Tests of three new gene therapies to treat inherited, blindness-causing diseases such as retinitis pigmentosa and age-related macular degeneration are showing much promise, according to a UCLA professor and leading authority in retinal diseases.
At least 150 faulty genes cause inherited retinal diseases. But scientists are taking advantage of new viral vectors and the retina's unique structure to place genes directly into the eye, where they take over from the faulty, or "bad," genes.
Speaking April 4 at the Experimental Biology 2005 meeting in San Diego, Dr. Dean Bok, professor of neurobiology at the David Geffen School of Medicine at UCLA and professor of ophthalmology at the Jules Stein Eye Institute at UCLA, outlined three therapies now under study that fight retinal diseases by targeting the right genes in the right places in the eye. Bok spoke at a scientific session of the American Association of Anatomists.
Though most of the studies are still in the preclinical testing stage in animals, the tests have led to at least one human trial whose results the National Eye Institute will announce later in April.
The three gene therapies are:
Ciliary Neurotrophic Factor (CNTF)
In retinitis pigmentosa, the photoreceptor cells in the eye slowly die, usually with a vision loss of roughly 5 percent per year until the person is completely blind. A drug called ciliary neurotrophic factor (CNTF) has long been known to stop the degeneration of the photoreceptor cells, although exactly how it accomplishes this is not well understood. The bigger question has been how to get it into the eye. Bok and his collaborators were among the first scientists to incorporate a CNTF mini-gene into the DNA of a virus.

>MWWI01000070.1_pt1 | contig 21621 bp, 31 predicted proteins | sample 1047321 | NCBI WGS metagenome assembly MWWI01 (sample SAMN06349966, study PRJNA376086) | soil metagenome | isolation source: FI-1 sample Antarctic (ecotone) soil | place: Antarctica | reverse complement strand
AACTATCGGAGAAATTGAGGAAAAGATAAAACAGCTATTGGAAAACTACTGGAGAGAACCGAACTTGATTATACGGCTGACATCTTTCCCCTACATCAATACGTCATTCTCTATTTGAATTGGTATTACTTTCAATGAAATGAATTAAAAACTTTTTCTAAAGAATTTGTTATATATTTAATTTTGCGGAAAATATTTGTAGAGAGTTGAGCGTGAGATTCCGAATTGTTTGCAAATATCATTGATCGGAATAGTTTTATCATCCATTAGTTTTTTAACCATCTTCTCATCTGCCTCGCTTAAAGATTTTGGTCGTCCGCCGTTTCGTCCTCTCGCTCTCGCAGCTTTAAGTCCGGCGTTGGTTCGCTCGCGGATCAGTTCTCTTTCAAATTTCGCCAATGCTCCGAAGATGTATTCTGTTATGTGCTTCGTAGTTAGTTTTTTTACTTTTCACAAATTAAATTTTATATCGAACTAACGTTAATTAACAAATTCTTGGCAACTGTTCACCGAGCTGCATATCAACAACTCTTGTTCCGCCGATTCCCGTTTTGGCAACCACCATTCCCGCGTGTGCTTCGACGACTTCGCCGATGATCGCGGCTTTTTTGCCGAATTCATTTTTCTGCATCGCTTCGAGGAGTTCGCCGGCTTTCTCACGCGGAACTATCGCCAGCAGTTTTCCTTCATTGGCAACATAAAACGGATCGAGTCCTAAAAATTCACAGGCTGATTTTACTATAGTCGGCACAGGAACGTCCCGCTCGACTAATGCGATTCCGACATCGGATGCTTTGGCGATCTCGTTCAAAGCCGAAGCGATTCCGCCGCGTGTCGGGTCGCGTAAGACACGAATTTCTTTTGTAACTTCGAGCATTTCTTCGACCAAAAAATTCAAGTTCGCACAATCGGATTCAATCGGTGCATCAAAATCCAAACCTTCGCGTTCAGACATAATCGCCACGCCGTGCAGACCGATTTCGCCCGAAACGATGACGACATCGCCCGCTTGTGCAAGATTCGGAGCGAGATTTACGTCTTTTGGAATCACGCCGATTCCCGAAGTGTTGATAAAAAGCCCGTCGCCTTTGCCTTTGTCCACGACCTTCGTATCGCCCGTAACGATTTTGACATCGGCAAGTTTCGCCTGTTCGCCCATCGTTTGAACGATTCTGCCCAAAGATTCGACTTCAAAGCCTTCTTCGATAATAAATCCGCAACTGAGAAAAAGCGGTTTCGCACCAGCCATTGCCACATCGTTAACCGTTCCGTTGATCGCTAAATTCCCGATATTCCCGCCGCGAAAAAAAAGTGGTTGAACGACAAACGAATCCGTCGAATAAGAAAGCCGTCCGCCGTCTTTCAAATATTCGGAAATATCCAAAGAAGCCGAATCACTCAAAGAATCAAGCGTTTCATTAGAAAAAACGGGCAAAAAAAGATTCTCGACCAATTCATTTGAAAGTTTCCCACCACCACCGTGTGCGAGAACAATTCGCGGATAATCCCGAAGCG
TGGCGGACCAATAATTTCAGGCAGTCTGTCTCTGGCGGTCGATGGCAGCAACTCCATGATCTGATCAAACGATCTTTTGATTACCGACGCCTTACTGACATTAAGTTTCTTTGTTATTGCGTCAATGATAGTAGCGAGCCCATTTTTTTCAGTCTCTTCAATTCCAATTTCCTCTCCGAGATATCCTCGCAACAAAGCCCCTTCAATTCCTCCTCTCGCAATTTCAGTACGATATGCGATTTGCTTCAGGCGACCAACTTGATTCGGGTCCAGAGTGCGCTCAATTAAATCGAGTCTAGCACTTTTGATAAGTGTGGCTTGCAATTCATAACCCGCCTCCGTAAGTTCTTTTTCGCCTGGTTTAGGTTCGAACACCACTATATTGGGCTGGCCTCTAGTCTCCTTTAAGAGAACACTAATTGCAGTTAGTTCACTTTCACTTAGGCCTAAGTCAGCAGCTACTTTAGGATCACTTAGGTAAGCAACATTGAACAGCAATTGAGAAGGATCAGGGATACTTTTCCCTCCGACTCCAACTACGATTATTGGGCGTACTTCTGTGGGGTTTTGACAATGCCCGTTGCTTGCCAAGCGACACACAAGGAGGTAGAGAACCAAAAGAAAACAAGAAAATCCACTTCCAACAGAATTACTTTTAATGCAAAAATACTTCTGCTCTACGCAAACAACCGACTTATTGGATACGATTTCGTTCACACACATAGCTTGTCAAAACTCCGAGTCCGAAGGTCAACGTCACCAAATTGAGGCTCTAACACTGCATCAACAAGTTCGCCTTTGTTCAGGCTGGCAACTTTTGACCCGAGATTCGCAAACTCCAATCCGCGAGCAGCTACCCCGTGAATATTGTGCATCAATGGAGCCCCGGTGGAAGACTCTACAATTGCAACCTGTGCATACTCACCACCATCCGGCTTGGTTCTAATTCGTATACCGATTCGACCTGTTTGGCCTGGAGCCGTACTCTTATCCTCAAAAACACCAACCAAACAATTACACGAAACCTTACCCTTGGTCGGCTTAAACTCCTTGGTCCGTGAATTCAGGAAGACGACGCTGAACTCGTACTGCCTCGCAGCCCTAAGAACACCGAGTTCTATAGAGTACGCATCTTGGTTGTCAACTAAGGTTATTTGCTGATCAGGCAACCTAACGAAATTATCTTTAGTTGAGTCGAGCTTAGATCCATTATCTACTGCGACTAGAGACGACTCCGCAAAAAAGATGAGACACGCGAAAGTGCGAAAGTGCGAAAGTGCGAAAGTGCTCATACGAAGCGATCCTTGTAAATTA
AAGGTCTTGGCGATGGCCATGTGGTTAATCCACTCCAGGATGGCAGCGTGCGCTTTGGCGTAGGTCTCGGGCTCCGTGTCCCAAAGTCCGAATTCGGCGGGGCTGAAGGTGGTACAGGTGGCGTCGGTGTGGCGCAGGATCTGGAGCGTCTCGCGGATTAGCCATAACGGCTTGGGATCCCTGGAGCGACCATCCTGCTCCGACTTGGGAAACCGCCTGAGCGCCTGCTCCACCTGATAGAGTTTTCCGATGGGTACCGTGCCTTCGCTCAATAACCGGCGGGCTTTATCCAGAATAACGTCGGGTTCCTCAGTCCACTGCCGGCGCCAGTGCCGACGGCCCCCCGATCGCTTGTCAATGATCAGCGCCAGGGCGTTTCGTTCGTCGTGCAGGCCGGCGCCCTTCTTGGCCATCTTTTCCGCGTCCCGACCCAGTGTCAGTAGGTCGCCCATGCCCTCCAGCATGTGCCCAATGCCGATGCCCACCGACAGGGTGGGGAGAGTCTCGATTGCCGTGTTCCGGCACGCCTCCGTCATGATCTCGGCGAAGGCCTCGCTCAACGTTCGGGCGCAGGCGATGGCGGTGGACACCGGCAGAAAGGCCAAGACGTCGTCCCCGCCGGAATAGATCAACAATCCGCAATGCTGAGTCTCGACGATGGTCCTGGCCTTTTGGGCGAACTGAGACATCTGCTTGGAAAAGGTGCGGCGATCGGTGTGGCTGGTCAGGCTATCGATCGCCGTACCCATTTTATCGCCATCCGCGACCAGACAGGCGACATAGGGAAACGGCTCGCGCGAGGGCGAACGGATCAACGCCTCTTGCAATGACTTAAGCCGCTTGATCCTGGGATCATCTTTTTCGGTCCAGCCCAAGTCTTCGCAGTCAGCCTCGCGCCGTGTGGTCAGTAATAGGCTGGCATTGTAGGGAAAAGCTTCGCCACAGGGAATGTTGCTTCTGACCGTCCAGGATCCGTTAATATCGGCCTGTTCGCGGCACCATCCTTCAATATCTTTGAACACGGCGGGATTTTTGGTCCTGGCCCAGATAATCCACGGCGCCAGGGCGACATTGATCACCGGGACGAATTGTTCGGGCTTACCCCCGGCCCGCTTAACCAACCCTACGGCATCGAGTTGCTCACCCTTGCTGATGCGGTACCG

When this genetically modified virus was placed in the vicinity of the retinal pigment epithelium in the eye of mice with a form of retinitis pigmentosa, the epithelial cells gobbled it up along with the CNTF gene. Since the incorporated genes were stable, the retinal pigment epithelium acted like a perpetual slow release capsule — the epithelial cells began to release CNTF, which bathed the retinal cells and stopped the degeneration of the photoreceptor cells. The mice's lost vision was not restored, but it was stabilized.
Scientists were reluctant to put a virus that could not be retrieved into the human eye. Then, a few years ago, Neurotech, a small company based in France and Rhode Island, developed an encapsulated cell technology — a little capsule that could be placed in the eye and, if need be, taken out.
Scientists used existing immortal retinal pigment epithelial cells, engineered them to secrete CNTF, and placed them in these small capsules, which they then hung inside the eyes of dogs with a retinitis pigmentosa-like disease. The capsule is designed to allow oxygen and nutrients in to sustain the epithelial cells, and to allow CNTF to leak out where it can reach the photoreceptor cells. But the tiny pores of the capsule prevent the modified epithelial cells from escaping and being attacked and destroyed by the body's immune system.